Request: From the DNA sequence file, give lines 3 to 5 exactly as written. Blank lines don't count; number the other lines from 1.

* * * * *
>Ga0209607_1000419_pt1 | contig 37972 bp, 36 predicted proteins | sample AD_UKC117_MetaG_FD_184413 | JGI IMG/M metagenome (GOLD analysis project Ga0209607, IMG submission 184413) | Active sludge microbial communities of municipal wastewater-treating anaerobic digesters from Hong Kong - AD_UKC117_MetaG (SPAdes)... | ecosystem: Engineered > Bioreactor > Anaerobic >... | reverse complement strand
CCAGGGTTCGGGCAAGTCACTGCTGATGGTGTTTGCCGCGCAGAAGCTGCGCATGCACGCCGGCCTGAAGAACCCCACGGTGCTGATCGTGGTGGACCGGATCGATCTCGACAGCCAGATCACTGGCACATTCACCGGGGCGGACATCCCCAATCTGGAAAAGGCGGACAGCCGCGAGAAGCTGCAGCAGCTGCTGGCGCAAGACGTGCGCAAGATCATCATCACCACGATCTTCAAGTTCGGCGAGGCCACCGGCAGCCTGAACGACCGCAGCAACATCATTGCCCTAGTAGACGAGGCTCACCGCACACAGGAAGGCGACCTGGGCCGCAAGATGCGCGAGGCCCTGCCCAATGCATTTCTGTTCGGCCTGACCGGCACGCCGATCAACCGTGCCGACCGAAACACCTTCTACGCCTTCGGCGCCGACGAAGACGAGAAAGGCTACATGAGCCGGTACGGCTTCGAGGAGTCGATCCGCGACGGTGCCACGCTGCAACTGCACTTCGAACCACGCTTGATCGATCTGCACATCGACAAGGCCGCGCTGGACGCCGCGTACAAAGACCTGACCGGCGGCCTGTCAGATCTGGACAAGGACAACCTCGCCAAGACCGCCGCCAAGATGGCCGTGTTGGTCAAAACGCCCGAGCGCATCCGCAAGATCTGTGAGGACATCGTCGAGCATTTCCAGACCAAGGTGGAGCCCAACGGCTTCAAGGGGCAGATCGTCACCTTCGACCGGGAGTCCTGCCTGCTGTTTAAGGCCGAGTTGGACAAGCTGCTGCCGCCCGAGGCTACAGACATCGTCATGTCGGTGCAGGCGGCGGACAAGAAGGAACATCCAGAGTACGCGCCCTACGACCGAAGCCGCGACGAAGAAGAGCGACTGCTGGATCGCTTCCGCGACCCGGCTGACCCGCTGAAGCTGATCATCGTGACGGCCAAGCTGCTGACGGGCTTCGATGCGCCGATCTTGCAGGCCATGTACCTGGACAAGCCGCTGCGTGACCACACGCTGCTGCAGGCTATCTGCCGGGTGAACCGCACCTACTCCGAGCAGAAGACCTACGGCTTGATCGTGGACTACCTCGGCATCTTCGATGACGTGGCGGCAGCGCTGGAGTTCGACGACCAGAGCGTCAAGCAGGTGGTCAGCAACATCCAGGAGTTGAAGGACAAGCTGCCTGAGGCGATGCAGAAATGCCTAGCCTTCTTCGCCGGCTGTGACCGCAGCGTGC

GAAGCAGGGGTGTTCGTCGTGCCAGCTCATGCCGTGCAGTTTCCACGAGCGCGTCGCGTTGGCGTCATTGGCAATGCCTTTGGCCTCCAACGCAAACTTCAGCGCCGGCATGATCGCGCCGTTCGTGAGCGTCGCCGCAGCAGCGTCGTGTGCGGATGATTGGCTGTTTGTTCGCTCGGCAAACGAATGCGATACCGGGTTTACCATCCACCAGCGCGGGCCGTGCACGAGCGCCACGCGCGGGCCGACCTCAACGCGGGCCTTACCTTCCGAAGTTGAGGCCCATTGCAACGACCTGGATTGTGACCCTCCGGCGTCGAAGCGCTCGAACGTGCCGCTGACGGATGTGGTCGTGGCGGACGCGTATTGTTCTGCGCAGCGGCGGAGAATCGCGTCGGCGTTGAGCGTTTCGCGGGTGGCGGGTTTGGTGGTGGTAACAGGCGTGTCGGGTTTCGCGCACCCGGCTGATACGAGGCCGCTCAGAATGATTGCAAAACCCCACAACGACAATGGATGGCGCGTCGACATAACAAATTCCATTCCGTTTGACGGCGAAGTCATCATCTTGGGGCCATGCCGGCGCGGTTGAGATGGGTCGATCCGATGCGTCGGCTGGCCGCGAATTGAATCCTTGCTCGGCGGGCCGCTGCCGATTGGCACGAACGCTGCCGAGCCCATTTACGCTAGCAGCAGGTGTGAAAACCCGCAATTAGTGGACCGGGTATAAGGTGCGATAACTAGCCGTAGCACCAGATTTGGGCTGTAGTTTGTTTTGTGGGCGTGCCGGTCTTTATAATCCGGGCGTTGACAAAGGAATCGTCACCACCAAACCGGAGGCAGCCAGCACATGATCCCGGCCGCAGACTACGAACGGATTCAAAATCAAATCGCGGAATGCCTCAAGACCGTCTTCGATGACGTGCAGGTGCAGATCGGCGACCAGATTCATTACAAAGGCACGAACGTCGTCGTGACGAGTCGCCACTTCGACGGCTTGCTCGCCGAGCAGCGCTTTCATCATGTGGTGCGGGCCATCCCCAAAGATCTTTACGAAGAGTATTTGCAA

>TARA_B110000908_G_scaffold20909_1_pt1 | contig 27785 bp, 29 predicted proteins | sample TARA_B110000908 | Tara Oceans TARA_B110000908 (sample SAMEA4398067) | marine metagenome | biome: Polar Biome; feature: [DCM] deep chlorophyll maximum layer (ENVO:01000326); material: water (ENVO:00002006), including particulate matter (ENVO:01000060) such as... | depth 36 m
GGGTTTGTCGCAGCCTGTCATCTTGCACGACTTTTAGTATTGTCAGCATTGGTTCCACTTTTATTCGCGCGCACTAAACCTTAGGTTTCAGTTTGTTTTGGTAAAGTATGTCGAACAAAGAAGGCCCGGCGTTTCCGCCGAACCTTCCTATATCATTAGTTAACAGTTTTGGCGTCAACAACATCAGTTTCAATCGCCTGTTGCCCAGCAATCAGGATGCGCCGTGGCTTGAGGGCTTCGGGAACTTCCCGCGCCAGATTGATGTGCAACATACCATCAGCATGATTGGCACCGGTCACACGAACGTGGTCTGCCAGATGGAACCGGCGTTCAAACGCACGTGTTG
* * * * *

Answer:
GAAGCAGGGGTGTTCGTCGTGCCAGCTCATGCCGTGCAGTTTCCACGAGCGCGTCGCGTTGGCGTCATTGGCAATGCCTTTGGCCTCCAACGCAAACTTCAGCGCCGGCATGATCGCGCCGTTCGTGAGCGTCGCCGCAGCAGCGTCGTGTGCGGATGATTGGCTGTTTGTTCGCTCGGCAAACGAATGCGATACCGGGTTTACCATCCACCAGCGCGGGCCGTGCACGAGCGCCACGCGCGGGCCGACCTCAACGCGGGCCTTACCTTCCGAAGTTGAGGCCCATTGCAACGACCTGGATTGTGACCCTCCGGCGTCGAAGCGCTCGAACGTGCCGCTGACGGATGTGGTCGTGGCGGACGCGTATTGTTCTGCGCAGCGGCGGAGAATCGCGTCGGCGTTGAGCGTTTCGCGGGTGGCGGGTTTGGTGGTGGTAACAGGCGTGTCGGGTTTCGCGCACCCGGCTGATACGAGGCCGCTCAGAATGATTGCAAAACCCCACAACGACAATGGATGGCGCGTCGACATAACAAATTCCATTCCGTTTGACGGCGAAGTCATCATCTTGGGGCCATGCCGGCGCGGTTGAGATGGGTCGATCCGATGCGTCGGCTGGCCGCGAATTGAATCCTTGCTCGGCGGGCCGCTGCCGATTGGCACGAACGCTGCCGAGCCCATTTACGCTAGCAGCAGGTGTGAAAACCCGCAATTAGTGGACCGGGTATAAGGTGCGATAACTAGCCGTAGCACCAGATTTGGGCTGTAGTTTGTTTTGTGGGCGTGCCGGTCTTTATAATCCGGGCGTTGACAAAGGAATCGTCACCACCAAACCGGAGGCAGCCAGCACATGATCCCGGCCGCAGACTACGAACGGATTCAAAATCAAATCGCGGAATGCCTCAAGACCGTCTTCGATGACGTGCAGGTGCAGATCGGCGACCAGATTCATTACAAAGGCACGAACGTCGTCGTGACGAGTCGCCACTTCGACGGCTTGCTCGCCGAGCAGCGCTTTCATCATGTGGTGCGGGCCATCCCCAAAGATCTTTACGAAGAGTATTTGCAA

>TARA_B110000908_G_scaffold20909_1_pt1 | contig 27785 bp, 29 predicted proteins | sample TARA_B110000908 | Tara Oceans TARA_B110000908 (sample SAMEA4398067) | marine metagenome | biome: Polar Biome; feature: [DCM] deep chlorophyll maximum layer (ENVO:01000326); material: water (ENVO:00002006), including particulate matter (ENVO:01000060) such as... | depth 36 m
GGGTTTGTCGCAGCCTGTCATCTTGCACGACTTTTAGTATTGTCAGCATTGGTTCCACTTTTATTCGCGCGCACTAAACCTTAGGTTTCAGTTTGTTTTGGTAAAGTATGTCGAACAAAGAAGGCCCGGCGTTTCCGCCGAACCTTCCTATATCATTAGTTAACAGTTTTGGCGTCAACAACATCAGTTTCAATCGCCTGTTGCCCAGCAATCAGGATGCGCCGTGGCTTGAGGGCTTCGGGAACTTCCCGCGCCAGATTGATGTGCAACATACCATCAGCATGATTGGCACCGGTCACACGAACGTGGTCTGCCAGATGGAACCGGCGTTCAAACGCACGTGTTG